Critics of emerging adulthood theory have suggested that it only applies to college students, but this assertion has largely gone untested. The purpose of the present study was to compare developmental trajectories of non-students versus college-educated youth in theoretically relevant domains of work, love, and financial independence. Using data from the Youth Development Study (N = 1139, 49.6 % female, 63.3 % White, 10.9 % Southeast Asian, 1.5 % Other Asian, 8.6 % Black, 5.3 % Mixed Race, 4.0 % Latino, 0.8 % Native American), latent growth curve models were fitted to chart each group’s development, from ages 14 to 30. Different trajectories were revealed for hours worked, children, and financial dependence on parents, spouses, and government aid. No differences were found in employment rates, marriage rates, or financial dependence on own income. These results provide a clearer picture of emerging adulthood for non-students, and highlight problems with generalizing college student research to all emerging adults.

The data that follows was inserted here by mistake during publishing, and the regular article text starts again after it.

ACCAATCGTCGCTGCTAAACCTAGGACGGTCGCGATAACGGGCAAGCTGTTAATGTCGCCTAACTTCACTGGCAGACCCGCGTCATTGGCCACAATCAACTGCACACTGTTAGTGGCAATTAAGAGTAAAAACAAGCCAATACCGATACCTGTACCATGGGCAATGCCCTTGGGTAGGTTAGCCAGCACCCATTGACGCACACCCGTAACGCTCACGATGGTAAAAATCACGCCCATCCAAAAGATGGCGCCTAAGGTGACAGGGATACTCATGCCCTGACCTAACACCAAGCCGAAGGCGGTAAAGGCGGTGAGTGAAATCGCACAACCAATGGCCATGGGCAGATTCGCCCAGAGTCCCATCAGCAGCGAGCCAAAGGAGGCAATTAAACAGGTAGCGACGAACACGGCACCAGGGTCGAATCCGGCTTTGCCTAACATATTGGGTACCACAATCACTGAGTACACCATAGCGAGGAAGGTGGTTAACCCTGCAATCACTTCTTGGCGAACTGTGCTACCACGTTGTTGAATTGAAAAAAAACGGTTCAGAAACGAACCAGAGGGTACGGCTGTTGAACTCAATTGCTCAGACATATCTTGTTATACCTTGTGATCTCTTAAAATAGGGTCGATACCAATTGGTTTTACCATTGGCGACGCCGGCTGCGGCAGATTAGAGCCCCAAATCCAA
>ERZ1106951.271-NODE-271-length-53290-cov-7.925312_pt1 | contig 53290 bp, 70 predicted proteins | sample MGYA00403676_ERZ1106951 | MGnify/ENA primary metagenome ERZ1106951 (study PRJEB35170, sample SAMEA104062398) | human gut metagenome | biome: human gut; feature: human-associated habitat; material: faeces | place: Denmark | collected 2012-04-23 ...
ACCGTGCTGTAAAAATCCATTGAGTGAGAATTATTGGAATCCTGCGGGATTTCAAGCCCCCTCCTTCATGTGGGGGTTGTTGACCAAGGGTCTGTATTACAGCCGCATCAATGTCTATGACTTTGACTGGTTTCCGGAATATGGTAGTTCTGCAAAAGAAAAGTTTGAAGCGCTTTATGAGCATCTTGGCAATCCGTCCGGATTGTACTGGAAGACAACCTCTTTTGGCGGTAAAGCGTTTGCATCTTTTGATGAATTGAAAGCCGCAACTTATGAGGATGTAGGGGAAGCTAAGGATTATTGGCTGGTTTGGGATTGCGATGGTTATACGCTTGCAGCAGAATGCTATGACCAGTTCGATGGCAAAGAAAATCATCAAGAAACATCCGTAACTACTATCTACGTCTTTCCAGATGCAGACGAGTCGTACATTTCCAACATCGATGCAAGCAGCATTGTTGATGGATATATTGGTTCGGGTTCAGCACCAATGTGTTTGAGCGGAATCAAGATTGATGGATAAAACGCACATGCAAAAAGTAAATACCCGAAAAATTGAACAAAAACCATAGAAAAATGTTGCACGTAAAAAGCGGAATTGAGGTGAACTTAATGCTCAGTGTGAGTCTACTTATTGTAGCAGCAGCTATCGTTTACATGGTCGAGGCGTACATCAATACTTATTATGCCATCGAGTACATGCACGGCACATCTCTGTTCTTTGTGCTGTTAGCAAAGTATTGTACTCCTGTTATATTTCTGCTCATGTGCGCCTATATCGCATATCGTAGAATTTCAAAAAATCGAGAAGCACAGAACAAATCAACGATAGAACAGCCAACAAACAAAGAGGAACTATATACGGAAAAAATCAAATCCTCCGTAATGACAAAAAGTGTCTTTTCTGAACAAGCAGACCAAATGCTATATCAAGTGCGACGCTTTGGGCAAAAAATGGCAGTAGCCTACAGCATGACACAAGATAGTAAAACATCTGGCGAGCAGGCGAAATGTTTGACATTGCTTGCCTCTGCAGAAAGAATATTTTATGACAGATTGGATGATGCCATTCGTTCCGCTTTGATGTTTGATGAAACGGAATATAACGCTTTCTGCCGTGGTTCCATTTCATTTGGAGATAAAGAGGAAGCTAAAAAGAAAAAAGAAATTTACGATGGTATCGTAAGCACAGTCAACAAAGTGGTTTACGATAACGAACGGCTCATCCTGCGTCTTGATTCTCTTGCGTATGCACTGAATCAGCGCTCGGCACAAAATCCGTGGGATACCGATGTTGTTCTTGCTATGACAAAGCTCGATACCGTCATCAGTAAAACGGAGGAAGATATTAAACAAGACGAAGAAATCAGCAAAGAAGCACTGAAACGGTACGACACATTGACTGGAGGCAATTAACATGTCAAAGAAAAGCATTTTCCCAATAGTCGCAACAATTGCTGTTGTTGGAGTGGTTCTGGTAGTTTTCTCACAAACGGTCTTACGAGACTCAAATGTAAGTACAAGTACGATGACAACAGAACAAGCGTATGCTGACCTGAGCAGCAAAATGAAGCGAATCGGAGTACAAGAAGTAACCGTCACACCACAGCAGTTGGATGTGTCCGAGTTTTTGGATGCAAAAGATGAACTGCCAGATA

Bibliographical noteFunding Information:
The Youth Development Study was supported by the National Institute of Child Health and Human Development (HD044138) and by the National Institute of Mental Health (MH42843), both awarded to Jeylan T. Mortimer, Principal Investigator. The authors thank Dr. Mortimer for making the data publicly available through the Inter-university Consortium for Political and Social Research. The content is solely the responsibility of the authors and does not necessarily represent the official views of the National Institute of Child Health and Human Development or the National Institutes of Health.
© 2015, Springer Science+Business Media New York.
- Educational groups
- Emerging adulthood
- Transition to adulthood